Indian Journal of Dental Research

: 2007  |  Volume : 18  |  Issue : 4  |  Page : 152--156

Use of an aqueous extract of Terminalia chebula as an anticaries agent: A clinical study

Usha Carounanidy, R Satyanarayanan, A Velmurugan 
 Division of Conservative, Dentistry and Endodontics, Rajah Muthiah Dental College and Hospital, Annamalai University, Chidambaram, Tamilnadu - 608 002, India

Correspondence Address:
A Velmurugan
Division of Conservative, Dentistry and Endodontics, Rajah Muthiah Dental College and Hospital, Annamalai University, Chidambaram, Tamilnadu - 608 002


Plant-derived medicines have been a part of our traditional health care system, and the antimicrobial properties of plant-derived compounds are well documented. The purpose of this study is to evaluate the effect of an aqueous extract of Terminalia chebula (a medicinal plant) on salivary samples and its potential for use as an anticaries agent in the form of mouthwash. A concentrated aqueous extract was prepared from the fruit of T. chebula . A mouth rinse of 10% concentration was prepared by diluting the extract in sterile distilled water. The efficacy of the mouth rinse was assessed by testing on 50 salivary samples. Salivary samples were collected from subjects assessed to be at high risk for caries. Salivary pH, buffering capacity, and microbial activity were assessed before rinsing, immediately after, and 10 min, 30 min, and 1 h after rinsing. There was an increase in the pH and buffering capacity and decrease in microbial count. An aqueous extract of T. chebula used as a mouth rinse seems to be an effective anticaries agent.

How to cite this article:
Carounanidy U, Satyanarayanan R, Velmurugan A. Use of an aqueous extract of Terminalia chebula as an anticaries agent: A clinical study.Indian J Dent Res 2007;18:152-156

How to cite this URL:
Carounanidy U, Satyanarayanan R, Velmurugan A. Use of an aqueous extract of Terminalia chebula as an anticaries agent: A clinical study. Indian J Dent Res [serial online] 2007 [cited 2023 Mar 29 ];18:152-156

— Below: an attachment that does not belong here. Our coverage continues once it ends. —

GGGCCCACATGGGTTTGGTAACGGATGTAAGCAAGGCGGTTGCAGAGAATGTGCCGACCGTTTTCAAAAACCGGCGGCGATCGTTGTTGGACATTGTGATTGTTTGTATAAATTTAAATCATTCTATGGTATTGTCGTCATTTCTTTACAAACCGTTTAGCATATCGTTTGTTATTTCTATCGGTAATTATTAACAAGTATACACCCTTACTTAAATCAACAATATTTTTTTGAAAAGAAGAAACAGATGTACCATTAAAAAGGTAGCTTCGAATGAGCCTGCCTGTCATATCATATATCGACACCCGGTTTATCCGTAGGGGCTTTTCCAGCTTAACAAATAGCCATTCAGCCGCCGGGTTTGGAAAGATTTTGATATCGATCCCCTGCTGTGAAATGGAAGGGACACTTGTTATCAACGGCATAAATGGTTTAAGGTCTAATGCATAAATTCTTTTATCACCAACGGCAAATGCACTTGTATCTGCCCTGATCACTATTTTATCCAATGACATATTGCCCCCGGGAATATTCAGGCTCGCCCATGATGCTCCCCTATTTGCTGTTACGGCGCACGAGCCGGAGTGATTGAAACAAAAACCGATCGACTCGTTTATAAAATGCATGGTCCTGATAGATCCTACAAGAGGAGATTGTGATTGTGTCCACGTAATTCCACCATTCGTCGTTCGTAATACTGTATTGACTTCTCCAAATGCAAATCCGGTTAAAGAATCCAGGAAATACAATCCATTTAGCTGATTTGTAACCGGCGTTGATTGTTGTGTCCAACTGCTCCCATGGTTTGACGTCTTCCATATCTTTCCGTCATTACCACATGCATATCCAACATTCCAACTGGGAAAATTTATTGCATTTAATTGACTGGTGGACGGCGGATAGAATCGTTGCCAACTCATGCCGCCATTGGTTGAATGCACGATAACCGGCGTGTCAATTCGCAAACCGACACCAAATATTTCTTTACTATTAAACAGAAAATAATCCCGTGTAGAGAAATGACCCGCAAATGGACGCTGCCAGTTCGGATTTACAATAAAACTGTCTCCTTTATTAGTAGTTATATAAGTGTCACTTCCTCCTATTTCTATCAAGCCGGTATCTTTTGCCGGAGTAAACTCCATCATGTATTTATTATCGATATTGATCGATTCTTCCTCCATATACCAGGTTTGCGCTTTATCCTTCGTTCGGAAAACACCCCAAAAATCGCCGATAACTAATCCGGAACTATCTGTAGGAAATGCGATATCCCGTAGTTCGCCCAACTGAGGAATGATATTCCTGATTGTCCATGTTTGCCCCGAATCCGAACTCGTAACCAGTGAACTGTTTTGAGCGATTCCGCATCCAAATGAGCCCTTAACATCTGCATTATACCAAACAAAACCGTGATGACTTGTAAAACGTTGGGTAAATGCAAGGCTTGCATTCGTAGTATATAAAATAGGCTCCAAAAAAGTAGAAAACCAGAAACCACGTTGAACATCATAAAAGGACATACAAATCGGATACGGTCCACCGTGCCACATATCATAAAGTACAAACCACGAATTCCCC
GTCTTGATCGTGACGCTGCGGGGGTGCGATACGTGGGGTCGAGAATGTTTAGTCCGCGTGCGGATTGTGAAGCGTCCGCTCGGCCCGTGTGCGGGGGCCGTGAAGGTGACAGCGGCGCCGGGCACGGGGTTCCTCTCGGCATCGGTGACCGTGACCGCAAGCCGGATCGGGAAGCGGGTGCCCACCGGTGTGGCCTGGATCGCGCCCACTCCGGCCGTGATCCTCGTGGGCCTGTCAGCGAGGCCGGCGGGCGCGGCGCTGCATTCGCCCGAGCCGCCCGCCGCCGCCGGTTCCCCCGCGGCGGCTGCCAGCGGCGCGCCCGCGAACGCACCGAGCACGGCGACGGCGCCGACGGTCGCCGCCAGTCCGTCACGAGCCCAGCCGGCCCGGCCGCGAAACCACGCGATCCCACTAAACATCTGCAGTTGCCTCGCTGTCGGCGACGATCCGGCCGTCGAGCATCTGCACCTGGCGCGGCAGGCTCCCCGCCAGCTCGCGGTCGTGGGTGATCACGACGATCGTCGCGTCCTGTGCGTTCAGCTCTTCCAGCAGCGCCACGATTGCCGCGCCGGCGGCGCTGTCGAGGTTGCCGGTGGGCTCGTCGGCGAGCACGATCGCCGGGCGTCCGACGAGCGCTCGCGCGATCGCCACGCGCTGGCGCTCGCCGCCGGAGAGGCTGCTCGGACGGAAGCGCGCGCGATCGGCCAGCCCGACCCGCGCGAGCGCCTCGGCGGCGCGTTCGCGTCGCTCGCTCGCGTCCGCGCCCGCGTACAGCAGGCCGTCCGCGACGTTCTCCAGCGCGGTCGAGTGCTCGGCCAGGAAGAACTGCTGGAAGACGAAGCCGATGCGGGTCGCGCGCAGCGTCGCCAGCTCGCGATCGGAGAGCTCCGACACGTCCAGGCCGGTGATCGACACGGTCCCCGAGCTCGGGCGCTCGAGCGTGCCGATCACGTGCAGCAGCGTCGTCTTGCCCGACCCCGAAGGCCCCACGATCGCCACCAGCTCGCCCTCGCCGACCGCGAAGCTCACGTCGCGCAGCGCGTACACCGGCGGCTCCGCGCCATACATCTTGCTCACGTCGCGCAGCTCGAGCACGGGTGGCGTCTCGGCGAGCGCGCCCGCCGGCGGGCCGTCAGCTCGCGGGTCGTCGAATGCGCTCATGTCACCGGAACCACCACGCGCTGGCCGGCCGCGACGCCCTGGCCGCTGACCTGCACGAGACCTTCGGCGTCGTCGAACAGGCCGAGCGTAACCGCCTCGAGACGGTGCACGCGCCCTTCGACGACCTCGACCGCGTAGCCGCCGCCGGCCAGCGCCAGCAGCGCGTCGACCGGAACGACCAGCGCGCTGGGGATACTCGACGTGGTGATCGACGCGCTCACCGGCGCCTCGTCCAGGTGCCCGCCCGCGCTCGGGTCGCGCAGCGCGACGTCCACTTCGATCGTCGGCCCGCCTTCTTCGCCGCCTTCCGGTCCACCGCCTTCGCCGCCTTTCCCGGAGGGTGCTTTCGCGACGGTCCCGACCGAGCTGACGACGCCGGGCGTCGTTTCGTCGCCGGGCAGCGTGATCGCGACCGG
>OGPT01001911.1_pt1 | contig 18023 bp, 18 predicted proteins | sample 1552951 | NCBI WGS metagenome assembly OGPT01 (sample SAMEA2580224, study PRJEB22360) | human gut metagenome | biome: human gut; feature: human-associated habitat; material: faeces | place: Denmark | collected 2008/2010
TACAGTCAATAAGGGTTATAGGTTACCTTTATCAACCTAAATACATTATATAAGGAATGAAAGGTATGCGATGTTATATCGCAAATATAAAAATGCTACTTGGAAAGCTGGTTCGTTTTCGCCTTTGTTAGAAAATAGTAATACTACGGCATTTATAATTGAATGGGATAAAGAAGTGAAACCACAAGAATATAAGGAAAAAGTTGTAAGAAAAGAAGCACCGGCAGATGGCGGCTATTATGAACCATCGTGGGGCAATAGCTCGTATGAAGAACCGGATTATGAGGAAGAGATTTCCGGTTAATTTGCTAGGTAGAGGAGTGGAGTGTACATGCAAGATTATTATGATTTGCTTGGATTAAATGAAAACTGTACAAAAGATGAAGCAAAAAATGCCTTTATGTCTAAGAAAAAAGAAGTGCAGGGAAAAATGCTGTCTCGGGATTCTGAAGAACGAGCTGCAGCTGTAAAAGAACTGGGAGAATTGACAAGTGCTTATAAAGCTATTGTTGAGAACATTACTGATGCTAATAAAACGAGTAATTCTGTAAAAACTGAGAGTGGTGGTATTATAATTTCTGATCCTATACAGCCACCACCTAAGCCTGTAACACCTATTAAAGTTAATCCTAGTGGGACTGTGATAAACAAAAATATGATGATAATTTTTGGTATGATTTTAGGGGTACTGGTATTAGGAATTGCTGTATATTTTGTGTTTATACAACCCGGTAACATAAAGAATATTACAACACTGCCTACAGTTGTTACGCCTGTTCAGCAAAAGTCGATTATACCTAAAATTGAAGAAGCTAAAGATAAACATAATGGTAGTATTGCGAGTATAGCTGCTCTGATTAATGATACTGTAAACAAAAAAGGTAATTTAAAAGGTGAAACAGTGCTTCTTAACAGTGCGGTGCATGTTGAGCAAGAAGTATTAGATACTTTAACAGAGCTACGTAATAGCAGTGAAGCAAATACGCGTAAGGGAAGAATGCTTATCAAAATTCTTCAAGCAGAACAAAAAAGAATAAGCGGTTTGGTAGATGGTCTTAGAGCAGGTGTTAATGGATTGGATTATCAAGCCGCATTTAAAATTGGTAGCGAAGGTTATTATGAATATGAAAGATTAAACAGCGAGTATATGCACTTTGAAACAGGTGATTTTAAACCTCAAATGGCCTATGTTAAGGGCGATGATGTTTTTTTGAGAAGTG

Available from:

Full Text

Management of dental caries has evolved from a centuries-old surgical model to the present medical model. This shift is because of the change in the outlook of the dental profession towards dental caries. Dental caries is now being viewed in a dual perspective-'caries as a disease' and 'caries as a lesion.' The surgical model of management of 'dental caries as a lesion,' namely the triad of removal of the carious lesion, tooth preparation, and restoration, is now being reserved for the lesion that has cavitated and penetrated the dentinal aspect of the tooth structure. The medical model of management of 'dental caries as a disease' includes (a) identifying the risk group for the disease; (b) remineralizing the noncavitated carious tooth, without surgical intervention; and (c) preventing the occurrence / recurrence of the disease in the individual.

The exponential advancements in the field of cariology have reemphasized the importance of prevention. Fluoride has been the most popular preventive material because of its ability to remineralize the tooth and make it acid resistant. Causation of dental caries is multifactorial, involving dietary factors, salivary factors, and microbial factors; therefore, other preventive materials have emerged, targeting these causative factors. For example, the use of antimicrobial agents, like chlorhexidine, is now recognized as yet another useful preventive measure.